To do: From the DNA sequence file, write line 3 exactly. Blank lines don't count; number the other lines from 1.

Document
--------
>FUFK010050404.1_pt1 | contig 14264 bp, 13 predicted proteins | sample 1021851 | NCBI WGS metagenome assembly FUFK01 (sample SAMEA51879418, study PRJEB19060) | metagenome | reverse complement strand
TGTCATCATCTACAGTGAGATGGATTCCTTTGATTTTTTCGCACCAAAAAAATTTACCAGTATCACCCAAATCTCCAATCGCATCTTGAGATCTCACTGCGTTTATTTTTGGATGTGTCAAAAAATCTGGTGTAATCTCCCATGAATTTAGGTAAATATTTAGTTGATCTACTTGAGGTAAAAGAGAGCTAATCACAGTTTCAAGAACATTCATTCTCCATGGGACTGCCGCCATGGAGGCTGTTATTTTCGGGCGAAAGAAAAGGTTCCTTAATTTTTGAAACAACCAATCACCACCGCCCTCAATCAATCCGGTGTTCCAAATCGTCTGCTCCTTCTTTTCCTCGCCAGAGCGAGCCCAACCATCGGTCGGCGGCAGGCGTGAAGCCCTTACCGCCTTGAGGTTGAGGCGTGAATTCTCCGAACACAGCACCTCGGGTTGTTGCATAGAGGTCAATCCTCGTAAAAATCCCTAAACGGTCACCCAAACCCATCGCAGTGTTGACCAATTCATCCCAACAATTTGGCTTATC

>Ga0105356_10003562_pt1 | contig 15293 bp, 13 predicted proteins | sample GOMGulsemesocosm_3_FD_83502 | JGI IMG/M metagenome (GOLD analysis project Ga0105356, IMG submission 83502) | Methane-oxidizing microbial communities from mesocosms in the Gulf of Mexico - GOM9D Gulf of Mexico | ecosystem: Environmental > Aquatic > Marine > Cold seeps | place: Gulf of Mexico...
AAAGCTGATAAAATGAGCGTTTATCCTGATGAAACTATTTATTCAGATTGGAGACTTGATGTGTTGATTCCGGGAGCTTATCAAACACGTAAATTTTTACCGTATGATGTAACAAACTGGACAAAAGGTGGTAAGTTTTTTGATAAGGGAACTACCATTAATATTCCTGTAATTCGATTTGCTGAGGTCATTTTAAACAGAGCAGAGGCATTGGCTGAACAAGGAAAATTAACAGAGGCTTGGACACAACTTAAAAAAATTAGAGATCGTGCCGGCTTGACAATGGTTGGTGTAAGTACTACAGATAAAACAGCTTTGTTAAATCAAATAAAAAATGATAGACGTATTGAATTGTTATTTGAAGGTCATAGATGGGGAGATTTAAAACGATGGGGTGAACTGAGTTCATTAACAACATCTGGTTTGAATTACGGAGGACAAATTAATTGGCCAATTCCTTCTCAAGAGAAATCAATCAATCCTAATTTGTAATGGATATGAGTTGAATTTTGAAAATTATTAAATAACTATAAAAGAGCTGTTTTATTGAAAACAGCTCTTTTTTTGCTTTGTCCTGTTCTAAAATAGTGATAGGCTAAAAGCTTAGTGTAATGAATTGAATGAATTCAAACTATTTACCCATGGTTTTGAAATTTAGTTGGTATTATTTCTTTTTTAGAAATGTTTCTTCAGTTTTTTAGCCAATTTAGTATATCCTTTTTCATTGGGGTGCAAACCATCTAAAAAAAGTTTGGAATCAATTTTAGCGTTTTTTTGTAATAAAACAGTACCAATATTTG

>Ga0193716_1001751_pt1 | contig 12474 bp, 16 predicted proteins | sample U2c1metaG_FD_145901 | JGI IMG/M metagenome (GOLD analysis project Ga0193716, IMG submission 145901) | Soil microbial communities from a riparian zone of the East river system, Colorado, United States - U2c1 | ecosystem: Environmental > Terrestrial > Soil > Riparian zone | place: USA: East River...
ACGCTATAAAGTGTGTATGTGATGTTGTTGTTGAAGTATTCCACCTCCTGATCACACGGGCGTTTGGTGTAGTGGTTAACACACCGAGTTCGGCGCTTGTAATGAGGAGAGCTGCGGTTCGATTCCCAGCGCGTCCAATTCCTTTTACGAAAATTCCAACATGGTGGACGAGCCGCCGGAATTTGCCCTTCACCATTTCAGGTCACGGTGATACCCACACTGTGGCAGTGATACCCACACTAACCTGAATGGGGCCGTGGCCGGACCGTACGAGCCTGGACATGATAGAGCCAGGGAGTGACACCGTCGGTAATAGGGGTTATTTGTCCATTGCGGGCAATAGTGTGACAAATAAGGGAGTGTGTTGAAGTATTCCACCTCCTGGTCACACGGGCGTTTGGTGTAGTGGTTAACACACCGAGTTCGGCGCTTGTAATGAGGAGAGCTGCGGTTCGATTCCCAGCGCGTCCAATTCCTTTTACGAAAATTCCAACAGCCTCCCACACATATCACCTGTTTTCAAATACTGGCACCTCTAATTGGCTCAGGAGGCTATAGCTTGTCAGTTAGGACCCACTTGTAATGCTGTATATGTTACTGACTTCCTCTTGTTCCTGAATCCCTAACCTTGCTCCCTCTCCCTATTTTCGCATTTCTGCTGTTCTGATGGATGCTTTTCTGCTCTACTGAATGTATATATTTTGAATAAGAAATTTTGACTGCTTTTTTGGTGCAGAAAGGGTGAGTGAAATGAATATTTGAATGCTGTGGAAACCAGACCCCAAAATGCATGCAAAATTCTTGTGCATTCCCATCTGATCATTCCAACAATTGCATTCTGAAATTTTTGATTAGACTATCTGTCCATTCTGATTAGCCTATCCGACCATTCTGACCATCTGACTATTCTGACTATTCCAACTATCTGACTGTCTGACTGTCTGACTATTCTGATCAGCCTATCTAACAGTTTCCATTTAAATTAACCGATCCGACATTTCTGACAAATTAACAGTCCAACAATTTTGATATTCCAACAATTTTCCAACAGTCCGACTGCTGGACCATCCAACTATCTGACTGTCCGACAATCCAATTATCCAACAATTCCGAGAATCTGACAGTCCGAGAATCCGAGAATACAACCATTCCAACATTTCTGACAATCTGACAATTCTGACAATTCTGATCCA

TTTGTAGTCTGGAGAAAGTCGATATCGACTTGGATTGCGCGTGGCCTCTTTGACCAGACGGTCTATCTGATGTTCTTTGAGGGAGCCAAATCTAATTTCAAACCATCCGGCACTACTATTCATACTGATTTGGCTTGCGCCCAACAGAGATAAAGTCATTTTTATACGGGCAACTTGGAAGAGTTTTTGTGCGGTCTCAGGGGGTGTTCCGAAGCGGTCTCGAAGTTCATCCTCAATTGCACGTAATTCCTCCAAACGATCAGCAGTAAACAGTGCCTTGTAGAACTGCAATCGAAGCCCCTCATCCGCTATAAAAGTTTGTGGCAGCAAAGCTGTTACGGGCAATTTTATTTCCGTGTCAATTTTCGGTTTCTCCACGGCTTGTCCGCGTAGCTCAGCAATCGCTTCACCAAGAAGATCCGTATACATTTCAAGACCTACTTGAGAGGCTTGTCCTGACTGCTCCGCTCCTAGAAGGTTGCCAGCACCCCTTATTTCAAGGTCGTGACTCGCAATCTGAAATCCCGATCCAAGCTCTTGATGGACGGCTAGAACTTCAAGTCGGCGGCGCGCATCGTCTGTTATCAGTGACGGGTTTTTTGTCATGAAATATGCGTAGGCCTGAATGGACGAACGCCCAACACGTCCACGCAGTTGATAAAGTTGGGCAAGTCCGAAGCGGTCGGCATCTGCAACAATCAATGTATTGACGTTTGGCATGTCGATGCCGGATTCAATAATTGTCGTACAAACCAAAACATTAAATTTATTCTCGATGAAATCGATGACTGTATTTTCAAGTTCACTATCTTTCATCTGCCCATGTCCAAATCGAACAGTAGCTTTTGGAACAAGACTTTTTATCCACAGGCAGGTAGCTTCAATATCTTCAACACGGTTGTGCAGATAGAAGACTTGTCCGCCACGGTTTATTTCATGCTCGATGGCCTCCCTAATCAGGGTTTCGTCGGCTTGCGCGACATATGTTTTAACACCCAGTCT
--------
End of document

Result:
>Ga0105356_10003562_pt1 | contig 15293 bp, 13 predicted proteins | sample GOMGulsemesocosm_3_FD_83502 | JGI IMG/M metagenome (GOLD analysis project Ga0105356, IMG submission 83502) | Methane-oxidizing microbial communities from mesocosms in the Gulf of Mexico - GOM9D Gulf of Mexico | ecosystem: Environmental > Aquatic > Marine > Cold seeps | place: Gulf of Mexico...